Appeared in Brownsville Herarld and Valley Morning Star on September 29, 2013
By Lisa Mitchell-Bennett
Six years ago when then 71 year old Ann Buchanan went to a routine appointment with her doctor Yanira Martinez, she told her in no uncertain terms, “You are going to be diabetic.” But being from a family as Buchanan describes as “famous for its hard headedness”, her immediate reaction was, “Oh, no, I’m not!”
Buchanan says she knew that one of the principal causes of the onset of Type 2 diabetes is excessive weight or obesity. At the time she weighed 235 pounds and was wearing a 24 dress size, so she had her work cut out for her.
“I have known several people who suffered from the complications of diabetes—heart problems, strokes, high blood pressure, eye problems/ blindness, kidney disease/ dialysis, diabetic neuropathy, and amputations. I just wasn’t going to let this happen to me.”
Buchanan was no stranger to learning and organization, after a busy and successful career as a music teacher in the public schools to many kids, and a mother and grandmother. She set out to learn about a diet for diabetics. What she discovered is that it isn’t a special diet, but just a healthy one that involves increasing the amount of fruits and vegetables you eat, and eating a little less of everything else. She didn’t have to make any major diet overhaul and says, “I eat whatever my husband eats, only less of it. Except more fruits and vegetables!” Buchanan tries to stick to a 1,500 calorie diet which makes sense for her level of activity, age, and weight.
Her stubbornness about NOT becoming a diabetic paid off. She lost almost 100 pounds in a little over a year, averaging about 2 pounds a week. Six years later she still keeps her weight between 135 and 140. “I remember that it is easier to lose 2 or 3 pounds than it is to lose 20 or 30. This morning I weighed 140, so I know I need to “watch it” for a couple of days.”
More importantly, her lab values are perfect and her blood sugar normal. She isn’t diabetic and her doctor even uses her as a good example for her other patients.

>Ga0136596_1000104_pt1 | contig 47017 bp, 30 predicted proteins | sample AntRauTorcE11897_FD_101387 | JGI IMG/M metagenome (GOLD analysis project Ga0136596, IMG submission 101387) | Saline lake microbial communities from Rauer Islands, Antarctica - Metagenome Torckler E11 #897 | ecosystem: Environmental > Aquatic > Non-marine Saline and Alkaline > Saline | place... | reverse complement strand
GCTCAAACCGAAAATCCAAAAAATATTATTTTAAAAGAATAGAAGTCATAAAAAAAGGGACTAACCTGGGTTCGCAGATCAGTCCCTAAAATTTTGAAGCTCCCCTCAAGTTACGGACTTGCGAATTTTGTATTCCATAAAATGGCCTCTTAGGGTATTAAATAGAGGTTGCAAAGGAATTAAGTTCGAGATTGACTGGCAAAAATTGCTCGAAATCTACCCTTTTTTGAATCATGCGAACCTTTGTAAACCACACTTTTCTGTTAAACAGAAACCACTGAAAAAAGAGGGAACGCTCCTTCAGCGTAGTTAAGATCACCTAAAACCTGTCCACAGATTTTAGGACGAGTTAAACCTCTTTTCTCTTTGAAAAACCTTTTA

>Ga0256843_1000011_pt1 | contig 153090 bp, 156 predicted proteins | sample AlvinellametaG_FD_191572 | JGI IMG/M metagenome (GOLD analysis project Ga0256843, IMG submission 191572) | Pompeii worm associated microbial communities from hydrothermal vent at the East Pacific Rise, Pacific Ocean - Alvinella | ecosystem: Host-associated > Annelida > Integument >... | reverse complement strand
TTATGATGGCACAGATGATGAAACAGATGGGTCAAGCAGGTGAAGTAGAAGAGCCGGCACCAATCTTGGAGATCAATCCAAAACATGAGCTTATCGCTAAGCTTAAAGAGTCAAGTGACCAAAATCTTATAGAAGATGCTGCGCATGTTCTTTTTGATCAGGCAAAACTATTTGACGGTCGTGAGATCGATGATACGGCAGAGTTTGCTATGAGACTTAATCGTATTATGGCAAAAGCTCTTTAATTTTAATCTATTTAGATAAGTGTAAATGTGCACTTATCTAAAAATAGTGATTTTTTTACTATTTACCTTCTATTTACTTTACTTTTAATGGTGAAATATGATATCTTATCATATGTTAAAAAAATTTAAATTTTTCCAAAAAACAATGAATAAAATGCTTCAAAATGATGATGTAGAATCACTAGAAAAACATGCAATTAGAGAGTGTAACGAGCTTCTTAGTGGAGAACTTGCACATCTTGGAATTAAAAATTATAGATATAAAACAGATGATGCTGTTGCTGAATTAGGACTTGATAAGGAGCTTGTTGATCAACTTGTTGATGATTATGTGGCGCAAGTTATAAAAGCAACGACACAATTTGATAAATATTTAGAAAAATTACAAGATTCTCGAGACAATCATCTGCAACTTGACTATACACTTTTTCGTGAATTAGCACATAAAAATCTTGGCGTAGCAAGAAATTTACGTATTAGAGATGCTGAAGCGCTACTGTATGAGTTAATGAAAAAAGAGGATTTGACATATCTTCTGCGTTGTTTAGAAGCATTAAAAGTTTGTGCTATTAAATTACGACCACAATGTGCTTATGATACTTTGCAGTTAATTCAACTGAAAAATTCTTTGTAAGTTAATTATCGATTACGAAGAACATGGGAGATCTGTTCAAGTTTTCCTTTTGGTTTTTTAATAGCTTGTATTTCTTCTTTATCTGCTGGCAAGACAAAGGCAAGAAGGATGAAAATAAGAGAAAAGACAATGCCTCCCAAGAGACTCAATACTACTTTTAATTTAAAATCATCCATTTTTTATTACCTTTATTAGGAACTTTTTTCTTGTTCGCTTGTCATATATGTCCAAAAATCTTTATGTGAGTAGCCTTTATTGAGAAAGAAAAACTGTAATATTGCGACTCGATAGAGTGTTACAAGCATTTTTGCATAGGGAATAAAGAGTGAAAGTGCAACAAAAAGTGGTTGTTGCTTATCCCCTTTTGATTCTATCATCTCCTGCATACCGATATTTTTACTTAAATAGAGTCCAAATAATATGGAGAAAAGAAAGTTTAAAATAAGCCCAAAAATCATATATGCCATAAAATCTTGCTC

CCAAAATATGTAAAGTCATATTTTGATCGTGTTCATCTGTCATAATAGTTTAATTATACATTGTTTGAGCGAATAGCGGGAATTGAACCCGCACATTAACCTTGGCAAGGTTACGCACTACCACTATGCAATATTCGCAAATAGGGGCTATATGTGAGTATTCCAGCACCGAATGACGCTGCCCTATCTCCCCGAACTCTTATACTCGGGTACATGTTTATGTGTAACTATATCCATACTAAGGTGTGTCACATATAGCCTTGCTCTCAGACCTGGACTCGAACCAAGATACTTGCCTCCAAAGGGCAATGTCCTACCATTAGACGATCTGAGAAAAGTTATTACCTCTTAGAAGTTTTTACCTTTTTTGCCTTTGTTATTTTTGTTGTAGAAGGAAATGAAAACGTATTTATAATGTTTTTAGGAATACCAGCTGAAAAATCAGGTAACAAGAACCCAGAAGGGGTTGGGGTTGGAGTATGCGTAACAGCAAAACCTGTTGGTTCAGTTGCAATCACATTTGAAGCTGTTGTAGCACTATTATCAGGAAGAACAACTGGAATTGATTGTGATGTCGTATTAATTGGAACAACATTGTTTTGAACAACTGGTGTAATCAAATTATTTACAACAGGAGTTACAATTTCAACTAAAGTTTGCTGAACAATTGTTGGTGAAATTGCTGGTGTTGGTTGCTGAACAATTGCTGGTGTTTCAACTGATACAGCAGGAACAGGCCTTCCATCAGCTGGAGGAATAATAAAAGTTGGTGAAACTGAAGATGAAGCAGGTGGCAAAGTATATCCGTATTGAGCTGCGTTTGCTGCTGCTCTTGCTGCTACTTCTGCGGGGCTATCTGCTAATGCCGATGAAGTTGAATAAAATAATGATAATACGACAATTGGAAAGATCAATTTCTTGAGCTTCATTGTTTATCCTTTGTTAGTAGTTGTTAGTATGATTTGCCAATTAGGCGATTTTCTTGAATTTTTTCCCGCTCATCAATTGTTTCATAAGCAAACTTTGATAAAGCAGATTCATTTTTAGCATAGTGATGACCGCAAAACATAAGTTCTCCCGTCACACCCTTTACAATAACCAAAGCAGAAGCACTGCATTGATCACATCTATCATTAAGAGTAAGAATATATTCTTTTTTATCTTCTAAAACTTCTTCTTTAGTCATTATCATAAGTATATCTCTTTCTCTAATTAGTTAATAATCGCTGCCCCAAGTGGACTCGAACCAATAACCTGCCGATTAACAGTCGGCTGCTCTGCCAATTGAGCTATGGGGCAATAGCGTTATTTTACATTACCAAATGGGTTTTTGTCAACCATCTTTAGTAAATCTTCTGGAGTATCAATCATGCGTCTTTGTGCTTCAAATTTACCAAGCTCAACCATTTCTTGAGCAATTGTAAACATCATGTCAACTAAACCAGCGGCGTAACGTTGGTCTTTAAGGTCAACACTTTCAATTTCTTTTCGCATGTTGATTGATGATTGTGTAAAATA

So what are Buchanan’s tricks?
1) “I weigh myself every morning and write it down. At first I created a simple line graph to chart the next 10 pounds from high to low on the left side and about 5 weeks across the top. Each day I would write my weight at the bottom of the day’s column and put a line on the appropriate square in the graph. That way I had visual proof of the progress I was making, or needed to make. Also, it is a lot easier to lose 10 pounds than it is to lose 100. Recently I have felt that I do not need the graph, at least for the time-being but I may someday again.”
2) “I learned about serving sizes and ate where servings were decided for me. No “all you can eat” buffets…As soon as I am served I still ask for a carry out box for half of what is usually served at a restaurant. Cups or cones, not cartons of things like ice cream where you decide what you will eat, will help you with self control. Don’t believe that because it is in the container, it is equal to a serving. For example, small salads in the deli at the grocery store seem healthy, but are actually 2 servings and more calories than you may think.”
3) “I have two pictures side by side in my bathroom. One is from October 2006 when I weighed 235 pounds and the other is from about the same time in 2009, when I weighed 145 pounds, and my husband and I modeled in the United Way Style Show. It is a reminder that I never want to become that large again, and how great I look being a healthier weight.”
4) “Compliments are a great motivation. A friend from church helped a lot because as soon as he noticed that I was losing weight, he began to tell me how good I looked. Allow yourself to be complimented and around people who notice. Once an acquaintance saw my husband and me at an event here in town. She thought that something had happened to Bob’s first wife (me) and that I was his new wife. How can you beat that?”
So the “Buchanan method” of losing weight, being healthy and preventing diabetes does take some work but is possible with consistent monitoring and small changes– and some old fashioned stubbornness, because Tu Salud ¡Si Cuenta! (Your Health Matters!)